The participants of the MBA program for people with work experience have a clear advantage in that they have access to placements through their institutes. Their institutes leave no stone unturned for brand-building these programs. This enables their investment in the program (time, money and effort) to be a booster rocket for higher trajectory careers. However, PGSEM by its very structure does not facilitate this, as there are inter-organizational relationship issues to be reckoned with.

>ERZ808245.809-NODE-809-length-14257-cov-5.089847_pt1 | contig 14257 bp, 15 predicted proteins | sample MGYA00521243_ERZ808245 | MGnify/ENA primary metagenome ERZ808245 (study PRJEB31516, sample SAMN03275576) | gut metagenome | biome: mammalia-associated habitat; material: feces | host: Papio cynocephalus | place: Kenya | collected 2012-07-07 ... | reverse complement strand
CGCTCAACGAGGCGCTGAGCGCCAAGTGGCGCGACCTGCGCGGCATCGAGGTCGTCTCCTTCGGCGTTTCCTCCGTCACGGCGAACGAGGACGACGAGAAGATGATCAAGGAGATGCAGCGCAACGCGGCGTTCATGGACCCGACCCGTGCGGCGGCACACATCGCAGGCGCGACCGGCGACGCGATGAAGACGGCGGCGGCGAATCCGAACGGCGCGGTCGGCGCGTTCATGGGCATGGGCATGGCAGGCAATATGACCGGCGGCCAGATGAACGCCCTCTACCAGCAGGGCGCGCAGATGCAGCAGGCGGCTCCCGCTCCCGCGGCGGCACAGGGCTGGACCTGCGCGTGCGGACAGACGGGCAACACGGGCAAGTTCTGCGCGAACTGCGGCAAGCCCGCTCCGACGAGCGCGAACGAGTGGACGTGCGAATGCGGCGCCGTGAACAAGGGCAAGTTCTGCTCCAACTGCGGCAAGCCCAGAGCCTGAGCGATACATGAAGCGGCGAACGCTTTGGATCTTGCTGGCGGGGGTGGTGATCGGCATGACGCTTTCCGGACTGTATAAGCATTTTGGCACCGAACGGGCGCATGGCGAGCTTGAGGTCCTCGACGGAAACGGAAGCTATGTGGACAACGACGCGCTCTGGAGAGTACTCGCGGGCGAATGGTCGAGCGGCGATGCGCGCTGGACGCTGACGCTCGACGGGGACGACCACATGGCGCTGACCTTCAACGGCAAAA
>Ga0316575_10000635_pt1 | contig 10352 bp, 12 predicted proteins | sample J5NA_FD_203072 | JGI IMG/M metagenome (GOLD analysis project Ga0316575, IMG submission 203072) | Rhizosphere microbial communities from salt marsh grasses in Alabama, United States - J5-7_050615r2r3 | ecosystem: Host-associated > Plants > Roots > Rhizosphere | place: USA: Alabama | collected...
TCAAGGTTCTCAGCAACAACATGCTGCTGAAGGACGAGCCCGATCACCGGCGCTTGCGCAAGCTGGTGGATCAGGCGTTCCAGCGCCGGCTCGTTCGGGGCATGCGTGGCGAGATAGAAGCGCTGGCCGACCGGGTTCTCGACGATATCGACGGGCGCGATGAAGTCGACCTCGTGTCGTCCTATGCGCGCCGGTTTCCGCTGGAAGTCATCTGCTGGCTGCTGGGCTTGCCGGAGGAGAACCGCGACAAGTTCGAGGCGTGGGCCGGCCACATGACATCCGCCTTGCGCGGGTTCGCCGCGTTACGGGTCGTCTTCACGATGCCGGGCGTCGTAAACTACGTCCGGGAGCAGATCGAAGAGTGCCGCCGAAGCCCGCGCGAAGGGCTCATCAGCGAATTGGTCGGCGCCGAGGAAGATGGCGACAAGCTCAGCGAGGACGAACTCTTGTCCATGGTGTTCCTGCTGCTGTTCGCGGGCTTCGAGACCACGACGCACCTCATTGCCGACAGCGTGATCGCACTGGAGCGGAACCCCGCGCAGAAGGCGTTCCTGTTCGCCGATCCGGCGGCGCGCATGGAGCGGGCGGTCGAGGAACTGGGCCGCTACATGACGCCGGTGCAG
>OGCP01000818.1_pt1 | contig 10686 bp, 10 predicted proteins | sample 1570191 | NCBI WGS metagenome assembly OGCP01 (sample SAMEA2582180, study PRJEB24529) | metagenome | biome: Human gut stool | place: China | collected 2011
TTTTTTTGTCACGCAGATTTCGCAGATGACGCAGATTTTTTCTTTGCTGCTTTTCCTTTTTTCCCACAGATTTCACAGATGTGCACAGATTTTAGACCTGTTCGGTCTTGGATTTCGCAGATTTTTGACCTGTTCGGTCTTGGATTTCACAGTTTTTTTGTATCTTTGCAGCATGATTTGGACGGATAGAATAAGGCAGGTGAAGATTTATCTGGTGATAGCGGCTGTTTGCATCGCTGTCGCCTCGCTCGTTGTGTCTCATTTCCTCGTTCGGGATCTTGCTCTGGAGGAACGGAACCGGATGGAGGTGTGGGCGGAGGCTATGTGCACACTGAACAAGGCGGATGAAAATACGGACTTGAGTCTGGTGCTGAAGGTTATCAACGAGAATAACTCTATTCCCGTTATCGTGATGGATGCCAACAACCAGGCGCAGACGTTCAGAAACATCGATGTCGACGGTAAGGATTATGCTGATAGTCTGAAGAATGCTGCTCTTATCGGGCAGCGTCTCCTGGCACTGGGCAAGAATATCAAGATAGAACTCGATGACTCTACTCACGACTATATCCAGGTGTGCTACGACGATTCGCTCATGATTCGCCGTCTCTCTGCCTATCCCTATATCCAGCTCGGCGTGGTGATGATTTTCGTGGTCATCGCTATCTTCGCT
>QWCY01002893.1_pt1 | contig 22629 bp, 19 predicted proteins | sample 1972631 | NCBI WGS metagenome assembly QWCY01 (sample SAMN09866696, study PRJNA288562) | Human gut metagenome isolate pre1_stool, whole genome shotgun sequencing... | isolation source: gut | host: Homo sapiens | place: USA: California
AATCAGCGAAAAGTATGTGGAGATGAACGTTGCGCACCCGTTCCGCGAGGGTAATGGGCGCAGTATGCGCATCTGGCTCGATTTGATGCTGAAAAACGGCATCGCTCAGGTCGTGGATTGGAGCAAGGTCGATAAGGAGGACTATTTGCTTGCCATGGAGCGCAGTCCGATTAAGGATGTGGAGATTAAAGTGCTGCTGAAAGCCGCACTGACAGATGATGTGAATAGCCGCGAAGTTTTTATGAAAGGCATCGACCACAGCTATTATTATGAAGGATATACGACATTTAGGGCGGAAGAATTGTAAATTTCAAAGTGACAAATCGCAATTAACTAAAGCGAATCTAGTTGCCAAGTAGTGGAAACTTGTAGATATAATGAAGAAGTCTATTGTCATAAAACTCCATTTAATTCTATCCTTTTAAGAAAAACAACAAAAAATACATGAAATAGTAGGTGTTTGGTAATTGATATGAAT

While a PGPXer with prior software industry work experience has the opportunity of migrating out of the software industry into any other industry if s/he so chooses, PGSEMites may not have such flexibility. Awareness about PGSEM in the society at large, Indian industry in general, the software industry and perhaps within the employing organizations is still abysmally low. I have heard some of my PGSEM student alumni complain: “When I tell some senior managers in my company that I have completed PGSEM, they ask whether it is one of those ‘Reliance Web World type programs’.” When I meet a lot of my ex-students from PGSEM, they complain that their organization has not given value to their MBA qualification, and that they are essentially doing the same thing as what their other non-MBA colleagues are doing. Alas! The stratospheric salaries that make rounds in the context of discussions relating to PGP and PGPX graduates are no where in sight. With the growing numbers of one-year MBA programs that are tailored for people with work experience in the country, sooner or later, this issue of disparity will begin to bother the PGSEM graduates (I see that already happening now), and a creative solution would be needed. This would need the meeting of minds and hearts of the institute, the participants and the organizations they work in. Brand-building of the PGSEM program is an urgent need of the hour.